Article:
It seems an annual tradition now to argue about whether or not Die Hard is a Christmas movie and, if it is, whether it’s the greatest Christmas movie. The first question is too complex to get into here but the second can be answered with ease. Die Hard can’t possibly be the greatest Christmas movie – because The Apartment is.
The story of this classic film begins with that of another. When director Billy Wilder saw David Lean’s Brief Encounter, which features an adulterous tryst between a couple in the flat of a third party, he exited the cinema and scribbled down a question in his notebook, the germ of an idea: ‘What about the poor schnook who has to crawl into the still-warm bed of the lovers?’ It was years before he felt he could slip the idea past censors.
In 1960, Wilder was on one of the great runs of form in the history of cinema. He had just made Witness for the Prosecution and Some Like It Hot, remarkably different works that showcased his range as a director. The Apartment feels like the perfect blend of his sensibilities; sweet and sour, hilarious and heart-breaking. This is a romantic comedy in which suicide is a recurring theme. Indeed, in the iconic closing moments, the sound of a champagne bottle being opened is mistaken by our heroine for a gunshot and the idea that our hero might have ended things somehow seems plausible. It’s testament to how vividly the characters are drawn and how beautifully they are performed that, however many times one watches the film, there is still a sense of relief when the door opens and all is revealed to be well.
Jack Lemmon plays CC Baxter, a small man in a big company whose apartment is used for extracurricular activities by just about everyone bar the man paying the rent. Nobody truly knows Baxter but the warmth Lemmon conveys during large sections alone on screen is a wonder to behold. He is in love with an elevator girl named Fran Kubelik (a never-better Shirley MacLaine) but she is trying to deal with her own on-again off-again relationship with married boss Sheldrake (Fred MacMurray, star of Wilder’s earlier masterpiece Double Indemnity).
The writers of Mad Men have acknowledged the debt their show owes to The Apartment, and it is to the latter’s credit that Fran has more agency than the vast majority of Don Draper’s paramours despite the film being made half a century earlier. Fran’s face in the penultimate scene as Auld Lang Syne plays and she realises what she needs to do is perhaps the most perfect moment in a crowded field.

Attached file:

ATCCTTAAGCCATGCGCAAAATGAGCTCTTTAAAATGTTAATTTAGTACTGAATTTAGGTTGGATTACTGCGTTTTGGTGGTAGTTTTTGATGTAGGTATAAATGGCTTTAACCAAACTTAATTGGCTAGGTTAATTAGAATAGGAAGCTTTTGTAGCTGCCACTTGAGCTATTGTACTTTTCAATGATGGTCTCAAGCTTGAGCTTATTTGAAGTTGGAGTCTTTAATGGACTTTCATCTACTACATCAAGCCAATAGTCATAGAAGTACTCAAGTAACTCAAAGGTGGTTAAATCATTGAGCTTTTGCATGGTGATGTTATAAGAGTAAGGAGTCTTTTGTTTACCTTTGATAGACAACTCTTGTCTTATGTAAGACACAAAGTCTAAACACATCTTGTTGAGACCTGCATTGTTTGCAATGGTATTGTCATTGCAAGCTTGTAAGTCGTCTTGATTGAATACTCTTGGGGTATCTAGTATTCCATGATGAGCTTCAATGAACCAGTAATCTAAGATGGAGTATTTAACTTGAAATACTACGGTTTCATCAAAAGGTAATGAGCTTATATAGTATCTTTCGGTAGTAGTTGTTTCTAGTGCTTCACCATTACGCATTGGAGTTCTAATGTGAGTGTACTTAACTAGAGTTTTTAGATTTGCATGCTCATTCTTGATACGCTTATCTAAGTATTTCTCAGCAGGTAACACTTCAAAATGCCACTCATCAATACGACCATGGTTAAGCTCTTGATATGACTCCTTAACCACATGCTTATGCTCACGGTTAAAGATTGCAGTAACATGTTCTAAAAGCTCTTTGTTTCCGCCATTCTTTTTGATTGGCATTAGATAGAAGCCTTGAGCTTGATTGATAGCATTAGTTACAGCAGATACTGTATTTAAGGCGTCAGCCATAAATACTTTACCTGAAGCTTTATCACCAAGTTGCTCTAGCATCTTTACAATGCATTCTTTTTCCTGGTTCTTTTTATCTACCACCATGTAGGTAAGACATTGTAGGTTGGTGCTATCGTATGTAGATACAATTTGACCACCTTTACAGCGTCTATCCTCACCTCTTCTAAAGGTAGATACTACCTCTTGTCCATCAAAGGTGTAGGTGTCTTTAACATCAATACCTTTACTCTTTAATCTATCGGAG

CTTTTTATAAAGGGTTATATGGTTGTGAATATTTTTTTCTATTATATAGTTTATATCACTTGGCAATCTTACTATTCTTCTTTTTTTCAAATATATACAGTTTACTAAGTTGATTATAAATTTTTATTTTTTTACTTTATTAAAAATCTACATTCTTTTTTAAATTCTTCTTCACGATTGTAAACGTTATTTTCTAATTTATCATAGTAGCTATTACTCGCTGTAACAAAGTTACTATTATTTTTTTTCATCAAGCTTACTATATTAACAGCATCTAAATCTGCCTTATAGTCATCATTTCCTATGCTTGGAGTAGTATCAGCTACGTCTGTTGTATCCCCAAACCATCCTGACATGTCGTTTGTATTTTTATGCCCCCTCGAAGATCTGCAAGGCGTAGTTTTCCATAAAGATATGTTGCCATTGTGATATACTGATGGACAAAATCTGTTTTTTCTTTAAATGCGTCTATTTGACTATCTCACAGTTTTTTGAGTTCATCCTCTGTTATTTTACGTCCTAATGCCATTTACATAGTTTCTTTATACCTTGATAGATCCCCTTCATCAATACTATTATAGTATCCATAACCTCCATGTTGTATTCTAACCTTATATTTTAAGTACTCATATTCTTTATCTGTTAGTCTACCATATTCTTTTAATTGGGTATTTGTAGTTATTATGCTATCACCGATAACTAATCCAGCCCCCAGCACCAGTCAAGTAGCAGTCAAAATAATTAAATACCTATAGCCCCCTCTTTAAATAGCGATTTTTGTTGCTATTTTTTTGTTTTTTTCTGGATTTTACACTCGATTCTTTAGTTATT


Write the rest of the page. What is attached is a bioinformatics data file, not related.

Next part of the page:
The film is light years ahead of its time in its candid approach to sex. At one point, a drunk and depressed Baxter takes a woman back to his place simply because he’s at his lowest ebb. This is not a morality tale and the message of the film is best conveyed by Baxter’s neighbour, Dr Dreyfuss, who urges Lemmon’s character to be “a mensch – a real human being.” The Yiddish spoken by the good doctor reminds us that Wilder escaped Berlin in the 1930s and came to Hollywood with only a rudimentary grasp of English yet went on to write some of the most sparkling dialogue ever uttered on the big screen. The doctor and his wife, like every character in The Apartment, are so perfectly rendered that one can imagine their lives in detail despite a limited amount of screen time.
The economy of the script is startling. In one wordless moment, Fran offers Baxter her broken mirror and, sans dialogue, all becomes clear to Lemmon’s character as he realises this is the very same mirror that had been left behind in his apartment and he’s been inadvertently aiding his boss pursue the woman of his own dreams. The romance between the leads is never laid on too thick; a kiss on the forehead is as affectionate as it gets and Baxter only shows his hand in the very final scene when he informs Fran he adores her. The response is a moment of pure Wilder, inspired by Maclaine’s own lessons in gin rummy from Frank Sinatra and the rat pack around the same time: “Shut up and deal.” The director’s previous film might have concluded with the words “nobody’s perfect”, but some films are.
One recurring theme involves parodying the ubiquity of the suffix ‘wise’, a feature of both the poster (‘Movie-wise, there has never been anything like The Apartment – laugh-wise, love-wise, or otherwise-wise!’) and the final lines of the script. The screenplay ends with the following words, after Fran has uttered her immortal closing statement: “Bud begins to deal, never taking his eyes off her. Fran removes her coat, starts picking up her cards and arranging them. Bud, a look of pure joy on his face, deals – and deals – and keeps dealing. And that’s about it. Story-wise.”
Wilder felt this was his finest film although he would never go much further than to say, “It worked.” It certainly did and, in more than a century of motion pictures, this is as good as it gets, movie-wise.
Published 24 Dec 2017